(16) In accordance with paragraph 34 of the Interinstitutional Agreement on better law-making [10], Member States are encouraged to draw up, for themselves and in the interests of the Community, their own tables illustrating, as far as possible, the correlation between this Directive and the transposition measures, and to make them public,

HAVE ADOPTED THIS DIRECTIVE:

SECTION I

GENERAL PROVISIONS

Article 1

Aim and scope

1. This Directive, which is the 19th individual Directive within the meaning of Article 16(l) of Directive 89/391/EEC, lays down minimum requirements for the protection of workers from risks to their health and safety arising or likely to arise from exposure to artificial optical radiation during their work.

2. This Directive refers to the risk to the health and safety of workers due to adverse effects caused by exposure to artificial optical radiation to the eyes and to the skin.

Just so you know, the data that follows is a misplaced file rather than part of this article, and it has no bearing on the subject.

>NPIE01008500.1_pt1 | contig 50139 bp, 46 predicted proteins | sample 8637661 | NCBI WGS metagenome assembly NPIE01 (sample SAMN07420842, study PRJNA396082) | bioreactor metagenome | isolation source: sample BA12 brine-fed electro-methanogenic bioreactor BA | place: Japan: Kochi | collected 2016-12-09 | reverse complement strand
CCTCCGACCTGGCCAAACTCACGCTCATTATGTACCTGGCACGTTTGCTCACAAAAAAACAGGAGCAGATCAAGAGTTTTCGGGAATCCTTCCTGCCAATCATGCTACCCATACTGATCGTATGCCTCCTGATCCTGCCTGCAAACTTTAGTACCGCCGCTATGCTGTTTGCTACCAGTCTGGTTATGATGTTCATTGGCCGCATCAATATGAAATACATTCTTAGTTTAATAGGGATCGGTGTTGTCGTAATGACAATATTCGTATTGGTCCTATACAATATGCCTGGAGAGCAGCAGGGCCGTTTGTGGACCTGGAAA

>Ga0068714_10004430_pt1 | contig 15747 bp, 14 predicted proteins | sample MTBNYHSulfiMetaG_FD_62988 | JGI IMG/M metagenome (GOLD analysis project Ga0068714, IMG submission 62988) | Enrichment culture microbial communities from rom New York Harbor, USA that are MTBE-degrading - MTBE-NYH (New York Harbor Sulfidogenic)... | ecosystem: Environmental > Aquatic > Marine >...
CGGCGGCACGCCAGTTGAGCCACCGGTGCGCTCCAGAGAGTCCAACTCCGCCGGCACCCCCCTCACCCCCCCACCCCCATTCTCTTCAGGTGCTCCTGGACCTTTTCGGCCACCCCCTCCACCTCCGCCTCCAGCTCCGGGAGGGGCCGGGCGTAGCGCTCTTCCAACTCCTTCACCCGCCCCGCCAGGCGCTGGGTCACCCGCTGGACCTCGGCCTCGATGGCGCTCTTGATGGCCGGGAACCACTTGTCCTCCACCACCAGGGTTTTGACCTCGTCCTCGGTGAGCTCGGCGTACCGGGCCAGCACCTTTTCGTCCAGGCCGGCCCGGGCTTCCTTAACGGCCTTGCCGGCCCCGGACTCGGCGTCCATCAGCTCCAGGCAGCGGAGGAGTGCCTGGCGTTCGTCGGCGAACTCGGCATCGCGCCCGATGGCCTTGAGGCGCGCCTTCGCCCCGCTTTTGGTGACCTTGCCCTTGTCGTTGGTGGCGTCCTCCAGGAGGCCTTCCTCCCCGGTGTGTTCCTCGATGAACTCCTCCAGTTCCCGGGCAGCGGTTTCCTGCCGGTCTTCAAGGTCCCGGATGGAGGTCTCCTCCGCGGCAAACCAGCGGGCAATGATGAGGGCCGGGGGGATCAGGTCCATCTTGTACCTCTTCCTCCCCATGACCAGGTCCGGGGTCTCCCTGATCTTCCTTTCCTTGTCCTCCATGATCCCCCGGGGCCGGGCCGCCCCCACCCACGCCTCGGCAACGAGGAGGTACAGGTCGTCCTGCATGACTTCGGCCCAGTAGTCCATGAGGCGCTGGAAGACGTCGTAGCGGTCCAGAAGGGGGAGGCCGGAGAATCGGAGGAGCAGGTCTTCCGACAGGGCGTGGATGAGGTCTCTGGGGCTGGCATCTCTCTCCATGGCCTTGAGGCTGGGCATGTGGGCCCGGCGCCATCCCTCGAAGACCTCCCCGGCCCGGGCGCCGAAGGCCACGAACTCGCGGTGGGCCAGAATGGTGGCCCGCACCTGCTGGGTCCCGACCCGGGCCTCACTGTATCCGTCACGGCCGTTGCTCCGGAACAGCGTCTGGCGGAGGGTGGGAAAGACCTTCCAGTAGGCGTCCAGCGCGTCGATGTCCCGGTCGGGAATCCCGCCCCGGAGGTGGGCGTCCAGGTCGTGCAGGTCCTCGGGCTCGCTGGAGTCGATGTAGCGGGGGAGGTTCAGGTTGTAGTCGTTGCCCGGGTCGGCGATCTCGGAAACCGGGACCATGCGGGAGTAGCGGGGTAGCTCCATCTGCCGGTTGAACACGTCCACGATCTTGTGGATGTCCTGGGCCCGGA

3. Directive 89/391/EEC shall apply fully to the whole area referred to in paragraph 1, without prejudice to more stringent and/or more specific provisions contained in this Directive.

Article 2

Definitions

For the purposes of this Directive, the following definitions shall apply:

(a) optical radiation: any electromagnetic radiation in the wavelength range between 100 nm and 1 mm. The spectrum of optical radiation is divided into ultraviolet radiation, visible radiation and infrared radiation:

(i) ultraviolet radiation: optical radiation of wavelength range between 100 nm and 400 nm. The ultraviolet region is divided into UVA (315-400 nm), UVB (280-315 nm) and UVC (100-280 nm);